I arrived in this country from Hungary in 1947 to three feet of snow in London and very little electricity.
The scars of war everywhere, bombed buildings, unheated rooms, horses and carts, very few cars, but a very efficient transport service, on buses and underground. The sounds around me were chirpy cockney, now rarely heard in London.
I had to register my movements and was issued with an identity card and a ration book for essential items. Books were cheap and of a utility standard. I found a job with a book publisher, a very charming man but hopeless in his business dealings and in 1951, the Festival of Britain, he became bankrupt and I was out of a job and started living quasi communally and mixed with the new writers and artists, and the entourage that surrounded them.
We were all young and detested the previous generation that could not or would not stop war and militarism. By 1951 I was entrusted with the editorship of Intimate Review, a bohemian newspaper without offices or staff. Its headquarters was a table in the newly opened coffee house in Northumberland Avenue. Among the writers was Colin Wilson whom I printed for the first time. By then I had become a philosophical anarchist, and ventured abroad on a stateless passport, without a visa, to France, Spain and Sweden.
I enjoyed being stateless in a world full of awful governments. In the Sixties I became one of the editors of Freedom.
This is hardly the place to fill in the various joys and vicissitudes of my life in Britain but I must fly across many decades to the end of the 20th century which brought great difficulties my way.
The French, without any public declaration, withdrew permission for refugees to enter without a visa. I was to go to Dresden to play for Britain in the Senior European Chess championship, and I was forced to fly direct to Germany because the French would not give me a transit visa by railway through their well-advertised land of liberty, fraternity and equality.
Prove you were born
The next disaster for me came when the Hungarians inveigled themselves into the European Union, which meant that my refugee status was no longer valid and I found myself without a travelling document whatsoever. I went to the dismal Hungarian Embassy in Belgravia, forked out #75 for them to issue me a passport, but after a delay of six months they informed me (without returning the money) that no passport was forthcoming as they could not trace my birth-certificate.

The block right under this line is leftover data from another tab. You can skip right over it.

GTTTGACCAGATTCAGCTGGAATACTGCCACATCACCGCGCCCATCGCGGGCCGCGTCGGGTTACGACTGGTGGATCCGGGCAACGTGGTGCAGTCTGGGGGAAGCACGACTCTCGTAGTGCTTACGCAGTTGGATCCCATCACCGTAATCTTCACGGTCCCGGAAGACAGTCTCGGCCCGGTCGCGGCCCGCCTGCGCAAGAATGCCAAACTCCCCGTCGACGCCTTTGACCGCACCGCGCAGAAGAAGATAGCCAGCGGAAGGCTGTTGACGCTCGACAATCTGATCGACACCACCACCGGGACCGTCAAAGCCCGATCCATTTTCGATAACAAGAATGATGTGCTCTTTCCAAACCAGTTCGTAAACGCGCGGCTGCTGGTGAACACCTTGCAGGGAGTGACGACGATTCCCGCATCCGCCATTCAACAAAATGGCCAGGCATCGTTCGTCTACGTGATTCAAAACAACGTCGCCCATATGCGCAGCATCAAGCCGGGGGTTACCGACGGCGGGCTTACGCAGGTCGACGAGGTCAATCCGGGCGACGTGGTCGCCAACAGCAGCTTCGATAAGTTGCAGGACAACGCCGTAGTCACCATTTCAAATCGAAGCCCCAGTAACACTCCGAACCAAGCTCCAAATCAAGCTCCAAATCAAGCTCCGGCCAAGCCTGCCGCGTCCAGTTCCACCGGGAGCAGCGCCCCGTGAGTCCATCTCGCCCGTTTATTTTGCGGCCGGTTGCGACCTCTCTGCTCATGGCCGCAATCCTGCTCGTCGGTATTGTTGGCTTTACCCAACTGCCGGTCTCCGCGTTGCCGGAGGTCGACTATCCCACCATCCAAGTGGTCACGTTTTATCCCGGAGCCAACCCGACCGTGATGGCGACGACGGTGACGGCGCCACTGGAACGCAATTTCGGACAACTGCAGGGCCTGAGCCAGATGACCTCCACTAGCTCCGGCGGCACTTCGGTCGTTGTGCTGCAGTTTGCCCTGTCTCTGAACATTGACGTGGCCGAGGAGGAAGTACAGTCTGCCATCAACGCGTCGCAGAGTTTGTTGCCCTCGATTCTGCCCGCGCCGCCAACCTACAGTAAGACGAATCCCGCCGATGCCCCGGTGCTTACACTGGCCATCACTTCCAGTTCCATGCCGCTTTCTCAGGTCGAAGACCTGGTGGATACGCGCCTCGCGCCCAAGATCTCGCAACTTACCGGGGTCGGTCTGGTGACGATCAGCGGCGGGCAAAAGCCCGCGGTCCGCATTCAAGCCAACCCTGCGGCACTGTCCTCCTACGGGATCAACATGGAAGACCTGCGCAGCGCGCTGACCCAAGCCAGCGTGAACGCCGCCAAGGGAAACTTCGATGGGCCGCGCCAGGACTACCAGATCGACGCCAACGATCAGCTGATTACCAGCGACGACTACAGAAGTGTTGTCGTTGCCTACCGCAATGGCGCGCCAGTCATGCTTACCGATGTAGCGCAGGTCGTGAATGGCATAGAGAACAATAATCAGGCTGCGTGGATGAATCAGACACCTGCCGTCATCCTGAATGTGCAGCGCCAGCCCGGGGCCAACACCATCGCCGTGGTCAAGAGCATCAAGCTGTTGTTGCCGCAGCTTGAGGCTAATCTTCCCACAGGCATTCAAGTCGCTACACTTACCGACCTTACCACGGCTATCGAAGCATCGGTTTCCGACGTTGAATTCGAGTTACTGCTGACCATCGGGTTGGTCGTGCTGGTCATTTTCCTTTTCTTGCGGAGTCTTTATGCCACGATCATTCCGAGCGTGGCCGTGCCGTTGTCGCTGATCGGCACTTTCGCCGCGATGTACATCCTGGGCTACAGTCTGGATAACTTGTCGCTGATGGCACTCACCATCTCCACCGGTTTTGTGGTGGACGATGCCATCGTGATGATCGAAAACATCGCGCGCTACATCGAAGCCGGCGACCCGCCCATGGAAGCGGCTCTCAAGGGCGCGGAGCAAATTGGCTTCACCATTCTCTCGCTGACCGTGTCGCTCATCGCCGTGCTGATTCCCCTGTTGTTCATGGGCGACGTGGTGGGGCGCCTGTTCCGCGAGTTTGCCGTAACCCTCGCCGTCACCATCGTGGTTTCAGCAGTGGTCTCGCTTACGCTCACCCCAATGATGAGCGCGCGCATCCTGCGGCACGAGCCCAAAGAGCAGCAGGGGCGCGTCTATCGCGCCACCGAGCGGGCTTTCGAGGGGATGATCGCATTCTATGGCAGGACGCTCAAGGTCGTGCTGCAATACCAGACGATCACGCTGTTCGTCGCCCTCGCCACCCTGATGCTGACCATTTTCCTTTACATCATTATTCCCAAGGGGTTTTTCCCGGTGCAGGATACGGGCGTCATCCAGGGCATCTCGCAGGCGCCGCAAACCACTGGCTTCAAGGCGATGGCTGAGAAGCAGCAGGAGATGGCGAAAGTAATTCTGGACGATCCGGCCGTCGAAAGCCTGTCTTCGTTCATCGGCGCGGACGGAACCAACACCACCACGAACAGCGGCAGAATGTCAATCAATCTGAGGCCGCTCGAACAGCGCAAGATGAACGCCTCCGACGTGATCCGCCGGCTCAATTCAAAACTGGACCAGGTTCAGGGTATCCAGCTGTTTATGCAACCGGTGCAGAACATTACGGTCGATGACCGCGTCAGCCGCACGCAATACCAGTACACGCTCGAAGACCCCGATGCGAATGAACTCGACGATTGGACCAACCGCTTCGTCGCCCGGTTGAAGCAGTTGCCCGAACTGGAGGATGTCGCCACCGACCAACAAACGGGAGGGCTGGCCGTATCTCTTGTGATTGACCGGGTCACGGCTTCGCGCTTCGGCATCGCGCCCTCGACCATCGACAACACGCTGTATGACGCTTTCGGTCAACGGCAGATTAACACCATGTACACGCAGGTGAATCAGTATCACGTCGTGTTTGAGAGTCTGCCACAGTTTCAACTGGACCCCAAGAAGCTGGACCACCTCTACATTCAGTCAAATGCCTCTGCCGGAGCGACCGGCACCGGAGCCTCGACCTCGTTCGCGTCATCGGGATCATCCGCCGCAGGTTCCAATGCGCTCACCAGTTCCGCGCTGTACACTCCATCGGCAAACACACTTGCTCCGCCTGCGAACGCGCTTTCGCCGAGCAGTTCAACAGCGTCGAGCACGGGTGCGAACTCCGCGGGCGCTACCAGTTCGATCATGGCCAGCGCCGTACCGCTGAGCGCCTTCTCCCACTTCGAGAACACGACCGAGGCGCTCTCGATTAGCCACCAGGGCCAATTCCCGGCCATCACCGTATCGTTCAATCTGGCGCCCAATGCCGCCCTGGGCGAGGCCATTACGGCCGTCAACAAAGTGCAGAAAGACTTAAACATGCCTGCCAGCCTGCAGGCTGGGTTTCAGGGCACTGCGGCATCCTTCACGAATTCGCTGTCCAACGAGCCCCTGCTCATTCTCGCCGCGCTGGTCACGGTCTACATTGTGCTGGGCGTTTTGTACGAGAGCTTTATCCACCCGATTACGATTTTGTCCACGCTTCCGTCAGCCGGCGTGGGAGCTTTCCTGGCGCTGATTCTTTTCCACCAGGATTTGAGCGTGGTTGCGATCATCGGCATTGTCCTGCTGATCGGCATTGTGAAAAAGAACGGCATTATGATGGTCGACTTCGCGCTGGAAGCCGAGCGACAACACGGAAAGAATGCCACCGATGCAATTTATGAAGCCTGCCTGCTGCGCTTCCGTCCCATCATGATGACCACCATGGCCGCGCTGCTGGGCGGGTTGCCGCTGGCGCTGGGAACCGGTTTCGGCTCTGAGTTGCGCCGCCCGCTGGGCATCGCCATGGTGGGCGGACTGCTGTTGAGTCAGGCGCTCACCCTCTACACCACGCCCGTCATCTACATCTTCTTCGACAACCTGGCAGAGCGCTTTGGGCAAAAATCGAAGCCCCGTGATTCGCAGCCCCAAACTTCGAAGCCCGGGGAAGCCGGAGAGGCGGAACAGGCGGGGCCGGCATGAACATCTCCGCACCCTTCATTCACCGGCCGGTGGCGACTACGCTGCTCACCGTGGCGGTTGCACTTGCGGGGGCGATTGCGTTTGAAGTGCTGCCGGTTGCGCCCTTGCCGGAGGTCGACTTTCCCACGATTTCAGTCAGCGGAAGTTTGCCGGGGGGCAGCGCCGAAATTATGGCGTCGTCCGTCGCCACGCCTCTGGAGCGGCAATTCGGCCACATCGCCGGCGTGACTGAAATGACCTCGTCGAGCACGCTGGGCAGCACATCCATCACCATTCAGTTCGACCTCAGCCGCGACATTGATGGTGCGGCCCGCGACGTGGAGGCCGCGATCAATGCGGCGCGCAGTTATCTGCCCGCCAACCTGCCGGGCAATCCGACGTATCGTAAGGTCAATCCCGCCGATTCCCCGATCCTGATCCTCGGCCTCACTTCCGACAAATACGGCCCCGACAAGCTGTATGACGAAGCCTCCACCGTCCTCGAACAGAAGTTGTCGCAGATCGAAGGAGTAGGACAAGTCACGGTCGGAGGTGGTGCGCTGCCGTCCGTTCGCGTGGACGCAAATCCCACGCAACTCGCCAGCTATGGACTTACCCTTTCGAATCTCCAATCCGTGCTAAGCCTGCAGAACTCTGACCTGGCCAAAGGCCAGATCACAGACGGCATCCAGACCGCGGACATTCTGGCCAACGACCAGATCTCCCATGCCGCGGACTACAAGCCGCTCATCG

Friends urged me not to be silly but to apply for British nationality and for a passport. I visited the Kentish Town Law Centre where a splendid duty solicitor told me about the formalities. I also telephoned my local MP, Frank Dobson and I talked to a very encouraging person called Brenda who said it was an “open and shut” case, as I had had a permit to stay here for over 50 years. However, there was still the difficulty that before one could attain citizenship one had to pass a test of 24 questions one's knowledge of English.
How to be British
I looked at the book Life in the United Kingdom and was convinced that I would fail to answer such random bits of knowledge as (a) what is the proportion of young people who go on to higher education, and (b) what is the governmental target, and (c) what is the proportion of Christians in England.
Fortunately, at the Cambridge House Law Centre, a brilliant solicitor helped me to fill in the form within an hour, and requested I be exempted from taking the test on account of my great age.
Lo and behold, I was granted citizenship very speedily, and took part in a civil ceremony at the beautiful Eastbourne Town Hall, in the presence of my daughter and two other charming women, the registrar and the official witness, where I was given a thorough lecture on old British values and on the thriving culture of Sussex, whose authors included Rudyard Kipling and Sir Arthur Conan Doyle. I then swore allegiance to Queen Elizabeth II and stood up for a rendering of the National Anthem. A good thing that I have no problems with the Queen, who is about the same age as myself and has been through the Blitz and no doubt had her early childhood ruined by the war just as mine was.
Free as a bird
Now I hold a very well designed, beautifully-engraved and greatly-coveted British passport, sewn with red, white and blue stitching, its pages decorated exquisitely by birds, the kingfisher, the avocet and falcon and over my photograph with my chin cut off are the wings of the Scots bird capercallie (a Gaelic word meaning “horse of the wood”).
All is perfect, although I would dearly like to know from readers what the tiny, inserted microchip contains on the page “which is reserved for official observations, if any”.